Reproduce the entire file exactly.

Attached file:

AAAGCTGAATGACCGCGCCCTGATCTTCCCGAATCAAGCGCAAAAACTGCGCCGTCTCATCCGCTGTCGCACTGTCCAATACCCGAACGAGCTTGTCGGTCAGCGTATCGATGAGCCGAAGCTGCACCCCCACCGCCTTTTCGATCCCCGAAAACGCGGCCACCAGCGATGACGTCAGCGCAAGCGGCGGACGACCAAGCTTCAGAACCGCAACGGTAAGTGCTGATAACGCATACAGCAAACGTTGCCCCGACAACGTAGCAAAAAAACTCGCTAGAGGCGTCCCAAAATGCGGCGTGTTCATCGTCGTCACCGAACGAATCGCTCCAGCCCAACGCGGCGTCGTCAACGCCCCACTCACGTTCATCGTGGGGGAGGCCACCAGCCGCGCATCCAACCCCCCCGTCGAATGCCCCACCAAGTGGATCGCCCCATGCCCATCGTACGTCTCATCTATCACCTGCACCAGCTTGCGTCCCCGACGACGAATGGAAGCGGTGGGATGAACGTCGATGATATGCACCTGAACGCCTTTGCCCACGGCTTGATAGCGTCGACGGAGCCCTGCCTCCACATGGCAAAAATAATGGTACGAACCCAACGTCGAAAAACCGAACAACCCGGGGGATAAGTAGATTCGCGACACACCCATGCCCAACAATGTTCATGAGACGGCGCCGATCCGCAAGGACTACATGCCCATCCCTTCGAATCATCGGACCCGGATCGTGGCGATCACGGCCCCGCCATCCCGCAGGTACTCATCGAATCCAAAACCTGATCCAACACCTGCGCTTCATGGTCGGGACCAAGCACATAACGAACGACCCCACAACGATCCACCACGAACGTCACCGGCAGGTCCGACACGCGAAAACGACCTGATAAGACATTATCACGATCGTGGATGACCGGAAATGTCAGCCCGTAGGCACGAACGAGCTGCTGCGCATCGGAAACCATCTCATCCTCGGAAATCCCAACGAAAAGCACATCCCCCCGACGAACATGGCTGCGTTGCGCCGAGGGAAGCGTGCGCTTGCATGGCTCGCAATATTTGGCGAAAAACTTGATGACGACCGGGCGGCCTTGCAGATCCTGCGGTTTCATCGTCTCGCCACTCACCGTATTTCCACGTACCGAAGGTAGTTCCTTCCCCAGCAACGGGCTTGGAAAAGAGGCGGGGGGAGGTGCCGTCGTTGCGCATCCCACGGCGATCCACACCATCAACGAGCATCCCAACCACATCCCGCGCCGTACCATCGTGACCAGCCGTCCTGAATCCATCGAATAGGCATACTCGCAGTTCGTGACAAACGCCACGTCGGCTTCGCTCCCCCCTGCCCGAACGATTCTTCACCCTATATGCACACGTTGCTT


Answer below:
AAAGCTGAATGACCGCGCCCTGATCTTCCCGAATCAAGCGCAAAAACTGCGCCGTCTCATCCGCTGTCGCACTGTCCAATACCCGAACGAGCTTGTCGGTCAGCGTATCGATGAGCCGAAGCTGCACCCCCACCGCCTTTTCGATCCCCGAAAACGCGGCCACCAGCGATGACGTCAGCGCAAGCGGCGGACGACCAAGCTTCAGAACCGCAACGGTAAGTGCTGATAACGCATACAGCAAACGTTGCCCCGACAACGTAGCAAAAAAACTCGCTAGAGGCGTCCCAAAATGCGGCGTGTTCATCGTCGTCACCGAACGAATCGCTCCAGCCCAACGCGGCGTCGTCAACGCCCCACTCACGTTCATCGTGGGGGAGGCCACCAGCCGCGCATCCAACCCCCCCGTCGAATGCCCCACCAAGTGGATCGCCCCATGCCCATCGTACGTCTCATCTATCACCTGCACCAGCTTGCGTCCCCGACGACGAATGGAAGCGGTGGGATGAACGTCGATGATATGCACCTGAACGCCTTTGCCCACGGCTTGATAGCGTCGACGGAGCCCTGCCTCCACATGGCAAAAATAATGGTACGAACCCAACGTCGAAAAACCGAACAACCCGGGGGATAAGTAGATTCGCGACACACCCATGCCCAACAATGTTCATGAGACGGCGCCGATCCGCAAGGACTACATGCCCATCCCTTCGAATCATCGGACCCGGATCGTGGCGATCACGGCCCCGCCATCCCGCAGGTACTCATCGAATCCAAAACCTGATCCAACACCTGCGCTTCATGGTCGGGACCAAGCACATAACGAACGACCCCACAACGATCCACCACGAACGTCACCGGCAGGTCCGACACGCGAAAACGACCTGATAAGACATTATCACGATCGTGGATGACCGGAAATGTCAGCCCGTAGGCACGAACGAGCTGCTGCGCATCGGAAACCATCTCATCCTCGGAAATCCCAACGAAAAGCACATCCCCCCGACGAACATGGCTGCGTTGCGCCGAGGGAAGCGTGCGCTTGCATGGCTCGCAATATTTGGCGAAAAACTTGATGACGACCGGGCGGCCTTGCAGATCCTGCGGTTTCATCGTCTCGCCACTCACCGTATTTCCACGTACCGAAGGTAGTTCCTTCCCCAGCAACGGGCTTGGAAAAGAGGCGGGGGGAGGTGCCGTCGTTGCGCATCCCACGGCGATCCACACCATCAACGAGCATCCCAACCACATCCCGCGCCGTACCATCGTGACCAGCCGTCCTGAATCCATCGAATAGGCATACTCGCAGTTCGTGACAAACGCCACGTCGGCTTCGCTCCCCCCTGCCCGAACGATTCTTCACCCTATATGCACACGTTGCTT